Both Zero Hedge and TBP have been saying we are in a recession for months, if we ever really left the first one. Now the official talking heads are confirming the fact for the mindless masses. Then this morning, we get confirmation of how bad things really are. Personal income, consumption and savings rate information was reported. I love to ignore the press releases and go right to the data. Here is the link:
Here are my observations:
- Wages and salaries are actually falling, and when you take into account inflation they are falling hard.
- Interest income continues to fall as Bernanke destroys the lives of millions of senior citizens dependent upon interest income.
- It still cracks me up that government transfers from the productive in society to the unproductive is considered income in their calculations. Government transfers are now 18% of all personal income.
- Disposable income has declined, but spending increased, so the savings rate is in rapid decline to 4.5%.
- Americans are still spending $10.8 trillion per year, or 72% of GDP. Remember the storyline about Americans becoming austere and reducing their spending? Total bullshit. This consumer society will go down in flames before Americans put away their credit cards.
- Consumer debt is rising, so people are making up for their declining income by using their credit cards. That can’t possibly go wrong again. Right?
Sorry folks. I know it is supposed to be fun Friday, but this baby is going down. Anyone with their eyes open can see the disaster before their very eyes.
ECRI’s Achutan Says US Is “Entering A New Recession”
Submitted by Tyler Durden on 09/30/2011 07:59 -0400
Last year the ECRI index was the bete noir leading indicator of the market: while the index clearly indicated the US had entered a recession, its creator Lakshman Achutan consistently refuted the findings of the index, instead pushing a contrary view that the US was in fact growing. Then came QE2 and with it s 9 month suspension of reality. That time is over, as is Achutan’s ongoing attempt to deny facts. As of a minutes ago, the ECRI’s head told Bloomberg Radio that the U.S. is “tipping into a new recession.” “He added: “We don’t make these calls lightly. When we make them, it’s because there’s an overwhelming objective message coming out of our forward-looking indicators. What is going on with the leading indicators is wildfire; it’s not reversible.” As Zero Hedge first said months ago, when it finally extracts its head from between its gluteui maximus, we expet the NBER to proclaim the re-recession as having started in June/July.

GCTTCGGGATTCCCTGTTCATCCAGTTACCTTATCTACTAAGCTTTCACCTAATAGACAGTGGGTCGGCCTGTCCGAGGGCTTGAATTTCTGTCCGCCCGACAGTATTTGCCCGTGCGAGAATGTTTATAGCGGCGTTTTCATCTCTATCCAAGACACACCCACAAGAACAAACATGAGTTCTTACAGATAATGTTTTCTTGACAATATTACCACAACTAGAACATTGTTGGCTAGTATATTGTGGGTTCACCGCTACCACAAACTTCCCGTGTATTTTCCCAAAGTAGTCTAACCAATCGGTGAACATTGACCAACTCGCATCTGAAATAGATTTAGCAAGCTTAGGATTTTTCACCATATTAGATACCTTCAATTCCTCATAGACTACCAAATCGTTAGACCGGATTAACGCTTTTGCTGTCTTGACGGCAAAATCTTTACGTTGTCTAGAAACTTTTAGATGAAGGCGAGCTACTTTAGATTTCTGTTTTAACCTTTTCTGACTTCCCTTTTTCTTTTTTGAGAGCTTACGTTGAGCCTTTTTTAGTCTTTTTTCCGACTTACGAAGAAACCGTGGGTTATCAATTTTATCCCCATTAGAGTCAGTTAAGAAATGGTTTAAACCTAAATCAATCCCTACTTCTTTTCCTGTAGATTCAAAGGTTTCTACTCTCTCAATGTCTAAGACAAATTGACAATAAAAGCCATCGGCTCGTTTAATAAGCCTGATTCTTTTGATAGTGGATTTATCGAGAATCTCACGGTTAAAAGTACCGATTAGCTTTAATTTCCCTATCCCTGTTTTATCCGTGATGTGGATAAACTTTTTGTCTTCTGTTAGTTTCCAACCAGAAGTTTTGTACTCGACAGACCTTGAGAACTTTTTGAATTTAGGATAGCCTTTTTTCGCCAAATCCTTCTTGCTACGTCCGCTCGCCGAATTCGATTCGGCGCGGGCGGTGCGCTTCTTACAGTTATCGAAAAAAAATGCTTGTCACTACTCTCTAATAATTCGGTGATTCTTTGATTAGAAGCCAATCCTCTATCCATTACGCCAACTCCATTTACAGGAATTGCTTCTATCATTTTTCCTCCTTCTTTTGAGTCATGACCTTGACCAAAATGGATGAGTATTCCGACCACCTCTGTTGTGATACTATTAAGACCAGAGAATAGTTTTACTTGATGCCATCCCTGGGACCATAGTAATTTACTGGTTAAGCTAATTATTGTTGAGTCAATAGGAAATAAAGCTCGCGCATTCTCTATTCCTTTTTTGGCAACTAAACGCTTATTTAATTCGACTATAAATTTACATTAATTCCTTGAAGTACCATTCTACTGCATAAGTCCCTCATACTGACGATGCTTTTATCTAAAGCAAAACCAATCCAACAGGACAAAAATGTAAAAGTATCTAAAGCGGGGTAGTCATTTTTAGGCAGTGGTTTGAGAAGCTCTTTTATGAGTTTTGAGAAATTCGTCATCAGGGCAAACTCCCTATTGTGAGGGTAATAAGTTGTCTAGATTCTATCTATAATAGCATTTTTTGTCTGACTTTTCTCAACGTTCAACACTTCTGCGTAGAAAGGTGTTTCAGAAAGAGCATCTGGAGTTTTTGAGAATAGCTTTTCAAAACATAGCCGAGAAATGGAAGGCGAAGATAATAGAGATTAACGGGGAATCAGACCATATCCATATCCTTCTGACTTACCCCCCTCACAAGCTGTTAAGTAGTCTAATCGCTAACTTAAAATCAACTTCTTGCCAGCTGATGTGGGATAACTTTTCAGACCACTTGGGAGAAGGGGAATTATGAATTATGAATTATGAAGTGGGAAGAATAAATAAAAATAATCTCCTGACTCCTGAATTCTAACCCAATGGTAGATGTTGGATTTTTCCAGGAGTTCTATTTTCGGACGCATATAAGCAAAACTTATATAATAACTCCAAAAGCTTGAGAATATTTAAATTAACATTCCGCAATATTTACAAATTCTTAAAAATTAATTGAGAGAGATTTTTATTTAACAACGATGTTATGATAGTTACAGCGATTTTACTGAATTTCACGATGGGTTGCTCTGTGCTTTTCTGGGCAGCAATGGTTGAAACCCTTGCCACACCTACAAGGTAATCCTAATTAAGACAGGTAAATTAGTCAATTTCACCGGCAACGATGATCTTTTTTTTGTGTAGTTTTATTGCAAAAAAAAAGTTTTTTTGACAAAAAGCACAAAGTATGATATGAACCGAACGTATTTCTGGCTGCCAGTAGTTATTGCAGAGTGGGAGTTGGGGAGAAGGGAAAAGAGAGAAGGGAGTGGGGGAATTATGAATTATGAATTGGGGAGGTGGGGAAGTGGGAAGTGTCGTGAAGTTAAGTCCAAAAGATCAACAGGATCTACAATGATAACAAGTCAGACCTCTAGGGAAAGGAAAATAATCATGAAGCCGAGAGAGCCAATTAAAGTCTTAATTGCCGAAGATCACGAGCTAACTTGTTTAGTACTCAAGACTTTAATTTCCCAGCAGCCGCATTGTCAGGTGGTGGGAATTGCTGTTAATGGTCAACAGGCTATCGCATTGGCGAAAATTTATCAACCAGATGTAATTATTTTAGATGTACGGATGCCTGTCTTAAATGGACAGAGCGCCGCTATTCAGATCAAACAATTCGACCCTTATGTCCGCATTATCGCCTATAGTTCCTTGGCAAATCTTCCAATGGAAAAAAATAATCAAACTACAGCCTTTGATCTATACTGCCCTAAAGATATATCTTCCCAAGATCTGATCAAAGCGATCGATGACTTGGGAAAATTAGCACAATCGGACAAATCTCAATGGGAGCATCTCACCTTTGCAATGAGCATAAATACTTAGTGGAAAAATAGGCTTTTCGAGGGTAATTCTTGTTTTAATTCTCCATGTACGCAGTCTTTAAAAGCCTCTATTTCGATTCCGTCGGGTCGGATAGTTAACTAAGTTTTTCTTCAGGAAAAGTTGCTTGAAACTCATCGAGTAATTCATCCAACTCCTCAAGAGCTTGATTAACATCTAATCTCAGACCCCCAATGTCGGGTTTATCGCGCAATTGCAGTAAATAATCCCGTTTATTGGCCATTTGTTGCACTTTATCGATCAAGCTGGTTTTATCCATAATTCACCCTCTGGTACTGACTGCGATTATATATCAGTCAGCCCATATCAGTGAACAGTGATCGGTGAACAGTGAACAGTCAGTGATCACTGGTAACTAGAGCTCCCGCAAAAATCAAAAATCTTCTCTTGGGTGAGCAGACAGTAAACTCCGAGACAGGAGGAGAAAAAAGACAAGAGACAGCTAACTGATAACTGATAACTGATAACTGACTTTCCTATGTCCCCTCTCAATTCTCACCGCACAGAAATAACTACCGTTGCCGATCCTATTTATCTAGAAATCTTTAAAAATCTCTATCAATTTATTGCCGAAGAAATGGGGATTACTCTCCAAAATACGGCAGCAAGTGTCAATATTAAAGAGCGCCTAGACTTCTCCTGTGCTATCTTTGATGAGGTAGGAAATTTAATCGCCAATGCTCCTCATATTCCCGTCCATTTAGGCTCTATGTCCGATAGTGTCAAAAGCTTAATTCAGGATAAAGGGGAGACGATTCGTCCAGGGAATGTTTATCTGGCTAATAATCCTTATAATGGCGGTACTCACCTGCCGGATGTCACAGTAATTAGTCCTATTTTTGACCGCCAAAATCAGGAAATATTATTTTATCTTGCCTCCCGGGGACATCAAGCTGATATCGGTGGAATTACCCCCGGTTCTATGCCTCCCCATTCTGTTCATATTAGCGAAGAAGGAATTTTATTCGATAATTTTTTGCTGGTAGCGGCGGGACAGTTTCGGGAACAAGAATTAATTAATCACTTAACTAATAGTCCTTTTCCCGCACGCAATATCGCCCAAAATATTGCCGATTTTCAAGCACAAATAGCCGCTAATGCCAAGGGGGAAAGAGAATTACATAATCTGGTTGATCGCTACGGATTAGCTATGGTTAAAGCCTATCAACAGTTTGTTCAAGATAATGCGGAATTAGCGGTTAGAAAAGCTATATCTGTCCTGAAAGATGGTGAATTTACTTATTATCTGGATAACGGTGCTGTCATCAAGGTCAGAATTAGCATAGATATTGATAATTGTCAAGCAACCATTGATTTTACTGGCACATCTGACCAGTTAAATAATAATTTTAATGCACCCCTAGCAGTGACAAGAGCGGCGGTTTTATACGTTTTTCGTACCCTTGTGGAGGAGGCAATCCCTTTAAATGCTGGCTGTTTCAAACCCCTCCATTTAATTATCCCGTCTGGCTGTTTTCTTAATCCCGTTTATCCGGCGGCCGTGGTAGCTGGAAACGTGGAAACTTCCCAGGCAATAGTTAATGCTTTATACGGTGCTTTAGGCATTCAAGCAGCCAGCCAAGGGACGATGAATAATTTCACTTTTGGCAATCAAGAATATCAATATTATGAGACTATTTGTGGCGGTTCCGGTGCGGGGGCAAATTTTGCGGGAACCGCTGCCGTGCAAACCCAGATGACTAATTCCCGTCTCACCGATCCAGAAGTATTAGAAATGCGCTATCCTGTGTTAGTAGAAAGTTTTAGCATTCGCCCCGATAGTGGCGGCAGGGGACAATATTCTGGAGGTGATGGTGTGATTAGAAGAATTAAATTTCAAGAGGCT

We will get the Bloomberg Radio interview as soon as possible.
US Consumer Taps Out: Personal Savings Rate Drops To Lowest Since December 2009
Submitted by Tyler Durden on 09/30/2011 08:44 -0400
The August Personal Income and Spending report is out and while there were some modest surprises in the data, namely a drop in Personal Income of -0.1%, on expectations of an increase of 0.1% (and an adverse revision for July data from 0.3% to 0.1%), while Persona Spending was in line with expectations at 0.2% (previous revised from 0.8% to 0.7%), the biggest news of the day is that the US consumer is getting tapped out, with spending coming entirely from savings: the savings rate dropped from a revised 4.8% (previously 5.0%), to 4.5%, the lowest since December 2009.
August income components are not pretty, in fact they were pretty damn ugly:
Private wage and salary disbursements decreased $12.2 billion in August, in contrast to an increase of $23.8 billion in July. Goods-producing industries’ payrolls decreased $1.3 billion, in contrast to an increase of $6.3 billion; manufacturing payrolls decreased $2.9 billion, in contrast to an increase of $5.8 billion. Services-producing industries’ payrolls decreased $10.9 billion, in contrast to an increase of $17.5 billion. Government wage and salary disbursements increased $0.4 billion, in contrast to a decrease of $1.8 billion.
And what is even worse is that based on other personal income, the primary source of “income” was and continues to be the squatter’s rent where not paying one’s mortgage effectively translates into income:
Rental income of persons increased $8.3 billion in August, compared with an increase of $8.1 billion in July. Personal income receipts on assets (personal interest income plus personal dividend income) decreased $5.7 billion, compared with a decrease of $5.8 billion.
Lastly, the government was not very generous last month: the result – a tapping of consumer bank accounts.
Personal current transfer receipts decreased $7.1 billion in August, compared with a decrease of $10.7 billion in July. Government social benefits to persons for Medicaid decreased $10.5 billion, compared with a decrease of $13.6 billion.